Background and lyrics
Shepherd on the background of "Taree":
‘‘I remember moving to Kingston – we lived downtown and [you] look out on the beach and the water and stuff, ’cause it’s a bay, it goes like that. And there was this huge, like, fake Hollywood lettering – ‘TAREE’ – and it was all totally overgrown.’’
The bassist added that the memories of the neighborhood appeared as he played the "bluesy lick in drop D on my Gretsch Country Gentleman" which evolved into the song riff, as it "reminded me of old photos of my brother and his friend skateboarding in our old neighborhood, Taree. It was a summer cruising kind of feeling. I wanted the choruses to lift up, but the slow part with the feedback—that’s more the mood I wanted for the whole song."
Cornell on its lyrical contents:
‘‘It was my love song to the natural side of the north west [sic] where I grew up…. I never lost that feeling. To me, that’s what Taree’s about.’’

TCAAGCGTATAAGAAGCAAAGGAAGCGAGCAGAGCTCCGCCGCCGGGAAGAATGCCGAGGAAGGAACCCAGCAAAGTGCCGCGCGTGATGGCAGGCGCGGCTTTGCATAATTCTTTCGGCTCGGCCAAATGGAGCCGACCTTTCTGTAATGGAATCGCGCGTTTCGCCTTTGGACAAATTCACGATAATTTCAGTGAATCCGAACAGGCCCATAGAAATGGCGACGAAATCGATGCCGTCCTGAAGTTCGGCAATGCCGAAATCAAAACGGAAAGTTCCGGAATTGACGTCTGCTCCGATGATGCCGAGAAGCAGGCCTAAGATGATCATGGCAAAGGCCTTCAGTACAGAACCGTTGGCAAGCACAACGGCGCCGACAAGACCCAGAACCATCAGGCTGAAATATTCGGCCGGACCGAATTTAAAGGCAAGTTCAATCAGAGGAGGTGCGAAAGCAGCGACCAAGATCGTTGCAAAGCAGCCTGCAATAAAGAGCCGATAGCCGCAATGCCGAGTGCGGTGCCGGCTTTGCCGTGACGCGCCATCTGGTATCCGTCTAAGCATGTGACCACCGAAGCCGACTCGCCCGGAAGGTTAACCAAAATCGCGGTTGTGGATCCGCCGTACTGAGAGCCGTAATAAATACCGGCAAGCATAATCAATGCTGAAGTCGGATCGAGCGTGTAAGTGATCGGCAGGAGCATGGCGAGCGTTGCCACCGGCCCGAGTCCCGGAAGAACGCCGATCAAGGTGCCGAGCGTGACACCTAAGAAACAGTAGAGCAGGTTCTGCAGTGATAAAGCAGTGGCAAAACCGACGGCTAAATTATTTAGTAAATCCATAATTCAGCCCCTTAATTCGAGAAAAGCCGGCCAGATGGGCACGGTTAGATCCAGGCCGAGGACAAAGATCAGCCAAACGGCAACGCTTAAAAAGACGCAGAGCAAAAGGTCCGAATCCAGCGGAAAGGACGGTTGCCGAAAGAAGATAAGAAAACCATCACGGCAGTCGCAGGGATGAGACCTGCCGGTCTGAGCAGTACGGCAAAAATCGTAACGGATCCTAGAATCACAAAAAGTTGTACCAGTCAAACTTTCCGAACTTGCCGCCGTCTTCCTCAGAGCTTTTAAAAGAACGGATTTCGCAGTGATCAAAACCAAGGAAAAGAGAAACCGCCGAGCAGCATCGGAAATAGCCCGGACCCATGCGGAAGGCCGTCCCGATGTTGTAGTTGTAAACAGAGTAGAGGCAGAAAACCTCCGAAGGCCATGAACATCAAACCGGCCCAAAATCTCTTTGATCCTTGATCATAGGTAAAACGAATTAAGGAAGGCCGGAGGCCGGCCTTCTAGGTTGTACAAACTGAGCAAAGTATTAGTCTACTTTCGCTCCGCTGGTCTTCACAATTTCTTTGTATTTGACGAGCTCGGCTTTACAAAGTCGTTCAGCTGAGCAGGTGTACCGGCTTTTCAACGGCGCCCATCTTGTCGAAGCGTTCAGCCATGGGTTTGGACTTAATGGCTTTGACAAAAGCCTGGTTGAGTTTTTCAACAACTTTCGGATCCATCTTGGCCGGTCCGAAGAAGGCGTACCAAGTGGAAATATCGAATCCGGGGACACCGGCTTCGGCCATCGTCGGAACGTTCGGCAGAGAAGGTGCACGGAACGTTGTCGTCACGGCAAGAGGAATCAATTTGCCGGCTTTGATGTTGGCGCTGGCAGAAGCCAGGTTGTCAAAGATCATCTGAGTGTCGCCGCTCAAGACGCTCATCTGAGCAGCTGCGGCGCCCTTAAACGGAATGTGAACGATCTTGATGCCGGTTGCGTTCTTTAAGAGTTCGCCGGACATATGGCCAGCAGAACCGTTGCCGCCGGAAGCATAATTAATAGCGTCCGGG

In an audio interview with Matt Pinfield, it was stated that "Taree" had already been given its name, before its lyrics were written. Shepherd said that Taree was an area in Kingston, where he grew up, and that he had previously ‘‘worked on [the] song with a lot of different people.’’ Likewise, Cornell elaborated on the song, stating:
‘‘It sort of fit, the title just fit with the music, it just fit too well. I didn’t relieve and try to write something besides that. And then, I just, kind of, made it my sort-of love opus to growing up in the Northwest, geographically. Just my experiences as a kid, you know, it’s like you’re – it’s like you could grow up like you’re a gnome in the woods, kind of running around in the trees and climbing trees and swimming in the middle of winter. And that side of it made it a really amazing place, kind of a magical place to grow up in. And the music seemed to sort of support that feeling a lot.’’
The song has also been named an ‘‘ode to nature’’.